Photo from PM Trudeau’s Facebook page.
This global crisis demands more cooperation among world powers. The U.S. has failed to lead, hence making it a strategic imperative for Canada to help fill the leadership vacuum and strengthen its health diplomacy.
By Pouyan Kimiayjan
COVID-19 has triggered an unprecedented humanitarian crisis. With thousands killed and millions inflected, the pandemic has also crippled the global economy. Governments around the world are scrambling to import desperately-needed medical equipment while struggling to keep their economies afloat amid widespread lockdowns. Instead of increasing international cooperation, the pandemic has sparked ruthless competition among states to gather humanitarian aid. One disappointing example was the Trump administration’s decision to not only halt the export of N95 respirators to Canada but also putting the World Health Organization (WHO) funding on hold due to its political disagreements with China.
Global stability is at risk, and responsible powers are acting to preserve it. Canada and its allies, particularly the European Union, have stepped up their foreign aid initiatives to manage the pandemic in other hard-hit countries. On February 11th, Canada provided $2 million to the World Health Organization to help vulnerable countries prepare and respond to COVID-19 events. In March, the Trudeau government rolled out foreign aid to combat COVID-19 in developing countries. International Development Minister Karina Gould announced that Canada has earmarked $50 million amid the launch of the United Nations COVID-19 humanitarian response plan. This announcement included $8 million, which was allocated to the World Health Organization, the Pan American Health Organization, the United Nations High Commissioner for Refugees and the International Federation of Red Cross and Red Crescent Societies.
The EU has also been working on a joint European approach in helping the most vulnerable states, particularly in Africa and across the world. The union has reoriented funds from its total budget, allocating an astounding €20 billion foreign aid package to distribute among its global partners to better handle the pandemic. To accommodate the costs, the package will consist of European Investment Bank (EIB) and European Bank for Reconstruction and Development (EBRD) loans and member-state contributions. While Canada has limited resources compared to the EU, it can engage in multilateral discussions to get involved in collaborative aid programs.
Canada has so far been successful in managing the virus’ spread, effectively flattening its curve. The federal government is well-positioned to put more focus on Canada’s health diplomacy and fight the pandemic on a global scale to prevent its resurgence within our own borders. Similar to the EU’s foreign aid strategy, Canada must provide funds and assist the most hard-impacted countries. One example was the union’s particular response to Iran’s struggle with the pandemic, the most affected country in Western Asia. Last month, EU foreign policy chief Josep Borrell announced that it will send €20 million in humanitarian aid to the sanctions-hit country.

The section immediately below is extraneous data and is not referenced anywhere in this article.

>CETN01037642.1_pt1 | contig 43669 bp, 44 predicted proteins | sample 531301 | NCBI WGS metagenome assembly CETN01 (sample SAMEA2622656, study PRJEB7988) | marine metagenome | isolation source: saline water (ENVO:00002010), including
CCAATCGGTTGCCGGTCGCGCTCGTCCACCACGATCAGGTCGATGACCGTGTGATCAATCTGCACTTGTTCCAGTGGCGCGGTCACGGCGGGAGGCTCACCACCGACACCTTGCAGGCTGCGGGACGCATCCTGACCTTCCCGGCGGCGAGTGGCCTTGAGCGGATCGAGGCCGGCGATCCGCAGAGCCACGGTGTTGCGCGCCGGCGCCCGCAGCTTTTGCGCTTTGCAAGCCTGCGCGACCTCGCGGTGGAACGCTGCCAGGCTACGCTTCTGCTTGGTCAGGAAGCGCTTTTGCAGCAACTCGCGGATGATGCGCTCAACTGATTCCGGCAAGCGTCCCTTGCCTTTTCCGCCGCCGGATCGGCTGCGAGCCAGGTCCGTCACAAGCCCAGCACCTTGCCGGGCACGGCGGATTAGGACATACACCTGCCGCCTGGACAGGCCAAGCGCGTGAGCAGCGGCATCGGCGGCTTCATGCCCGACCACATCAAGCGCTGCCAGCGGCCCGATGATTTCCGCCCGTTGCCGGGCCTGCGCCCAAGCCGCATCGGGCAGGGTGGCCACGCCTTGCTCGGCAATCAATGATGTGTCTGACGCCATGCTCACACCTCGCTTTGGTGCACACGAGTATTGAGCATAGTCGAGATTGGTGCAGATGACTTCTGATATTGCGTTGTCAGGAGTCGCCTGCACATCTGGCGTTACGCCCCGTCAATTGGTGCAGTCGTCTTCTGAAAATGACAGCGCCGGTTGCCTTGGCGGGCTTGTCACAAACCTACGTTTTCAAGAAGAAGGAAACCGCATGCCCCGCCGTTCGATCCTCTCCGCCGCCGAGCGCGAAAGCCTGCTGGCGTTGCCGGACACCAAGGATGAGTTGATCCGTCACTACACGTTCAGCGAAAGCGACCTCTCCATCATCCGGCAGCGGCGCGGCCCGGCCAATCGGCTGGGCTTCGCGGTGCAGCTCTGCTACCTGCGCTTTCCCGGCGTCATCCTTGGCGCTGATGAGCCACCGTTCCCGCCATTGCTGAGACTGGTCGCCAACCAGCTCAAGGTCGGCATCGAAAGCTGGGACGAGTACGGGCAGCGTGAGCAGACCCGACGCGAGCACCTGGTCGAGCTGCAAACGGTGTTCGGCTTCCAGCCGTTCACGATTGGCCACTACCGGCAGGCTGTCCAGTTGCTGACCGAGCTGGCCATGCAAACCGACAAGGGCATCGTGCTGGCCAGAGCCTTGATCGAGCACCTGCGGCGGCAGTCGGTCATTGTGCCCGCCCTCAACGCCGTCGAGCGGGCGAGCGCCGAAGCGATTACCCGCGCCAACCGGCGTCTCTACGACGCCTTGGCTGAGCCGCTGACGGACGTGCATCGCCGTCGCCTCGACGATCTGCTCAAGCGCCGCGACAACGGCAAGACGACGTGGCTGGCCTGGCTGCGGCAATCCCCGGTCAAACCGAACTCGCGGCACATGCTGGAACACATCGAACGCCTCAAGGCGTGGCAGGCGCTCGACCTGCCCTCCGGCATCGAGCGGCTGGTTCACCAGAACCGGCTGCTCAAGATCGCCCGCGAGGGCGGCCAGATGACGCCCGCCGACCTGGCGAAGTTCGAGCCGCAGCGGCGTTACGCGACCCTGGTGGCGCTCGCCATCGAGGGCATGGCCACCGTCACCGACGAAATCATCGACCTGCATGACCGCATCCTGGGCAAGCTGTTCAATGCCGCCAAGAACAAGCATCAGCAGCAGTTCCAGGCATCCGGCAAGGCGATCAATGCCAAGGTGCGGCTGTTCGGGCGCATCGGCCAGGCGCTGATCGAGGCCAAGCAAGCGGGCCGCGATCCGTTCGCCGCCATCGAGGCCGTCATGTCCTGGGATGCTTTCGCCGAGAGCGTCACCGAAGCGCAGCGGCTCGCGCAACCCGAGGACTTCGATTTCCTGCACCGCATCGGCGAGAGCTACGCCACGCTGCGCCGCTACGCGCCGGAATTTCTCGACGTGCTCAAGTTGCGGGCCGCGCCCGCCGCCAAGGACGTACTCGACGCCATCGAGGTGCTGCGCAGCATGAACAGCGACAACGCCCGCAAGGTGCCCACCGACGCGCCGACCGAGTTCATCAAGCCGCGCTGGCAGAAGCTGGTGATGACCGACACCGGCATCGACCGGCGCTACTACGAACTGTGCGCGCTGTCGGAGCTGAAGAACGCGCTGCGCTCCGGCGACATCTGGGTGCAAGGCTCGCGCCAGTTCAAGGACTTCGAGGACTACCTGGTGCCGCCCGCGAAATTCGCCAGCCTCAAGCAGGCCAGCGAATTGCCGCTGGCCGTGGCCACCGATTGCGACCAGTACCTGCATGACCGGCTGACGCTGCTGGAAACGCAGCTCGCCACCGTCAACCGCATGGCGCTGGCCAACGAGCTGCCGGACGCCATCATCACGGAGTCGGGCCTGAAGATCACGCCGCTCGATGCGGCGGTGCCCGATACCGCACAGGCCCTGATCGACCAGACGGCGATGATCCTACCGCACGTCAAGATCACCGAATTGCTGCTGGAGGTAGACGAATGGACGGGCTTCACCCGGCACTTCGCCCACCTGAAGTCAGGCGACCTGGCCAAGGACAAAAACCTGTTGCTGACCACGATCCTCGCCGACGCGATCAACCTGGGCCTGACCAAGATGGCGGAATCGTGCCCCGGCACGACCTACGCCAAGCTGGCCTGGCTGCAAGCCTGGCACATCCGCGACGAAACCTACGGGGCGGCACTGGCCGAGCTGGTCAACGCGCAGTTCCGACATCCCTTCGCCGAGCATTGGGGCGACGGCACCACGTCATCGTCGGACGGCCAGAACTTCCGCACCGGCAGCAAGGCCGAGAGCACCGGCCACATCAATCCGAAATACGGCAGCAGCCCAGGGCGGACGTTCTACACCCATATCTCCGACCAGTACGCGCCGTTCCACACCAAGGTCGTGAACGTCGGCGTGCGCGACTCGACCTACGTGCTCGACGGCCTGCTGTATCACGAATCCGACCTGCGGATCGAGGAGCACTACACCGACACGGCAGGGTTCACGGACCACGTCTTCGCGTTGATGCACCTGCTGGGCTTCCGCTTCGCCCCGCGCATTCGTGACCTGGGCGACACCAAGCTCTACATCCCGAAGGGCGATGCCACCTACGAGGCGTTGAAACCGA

In addition, Canada must increase its funding of the WHO following the US’ decision to halt its contributions. Member-state donations make up 51% of the WHO’s funding. US contributions accounted for about 20% of the organization’s budget, having pledged more than $57 million for January 2021. Canada has only pledged more than 6.5 million for next January, along with its recent emergency contributions to the organization.
Meanwhile, the US withdrawal has created a budget vacuum. More funding will translate to more political influence, and as expected, China is taking advantage. While China’s funding already accounted for %12 of WHO’s total budget, Beijing has pledged to increase its financial support for the global health body. The country has also become a global leader in providing humanitarian aid, supplying Canada and other US allies with humanitarian aid.
If Canada intends to re-establish itself as a prudent middle-power, the Trudeau government must consolidate its international reputation as a leading global power in confronting COVID-19. Further investment in COVID-19 related foreign aid will also supplement Canada’s campaign to successfully secure a bid for the United Nations Security Council. Canada faces serious competition from Ireland and Norway. The two countries spend far more on international development to poor countries and have contributed a higher number of military personnel to UN peacekeeping efforts. In addition to increasing its financial assistance to humanitarian organizations and states suffering the most from the pandemic, Canada can compensate for its low troop contribution to UN-led missions and pledge military assistance to countries struggling from COVID-19. Canadian troops are already engaged on the domestic front, assembling to help contain the pandemic in multiple provinces. They can utilize their experience at home to help Canada’s global pandemic efforts.
This global crisis demands more cooperation among world powers. The US has failed to lead, hence making it a strategic imperative for Canada to help fill the leadership vacuum and strengthen its health diplomacy. Fortunately, we have the global legitimacy and the necessary financial and medical resources to do just that.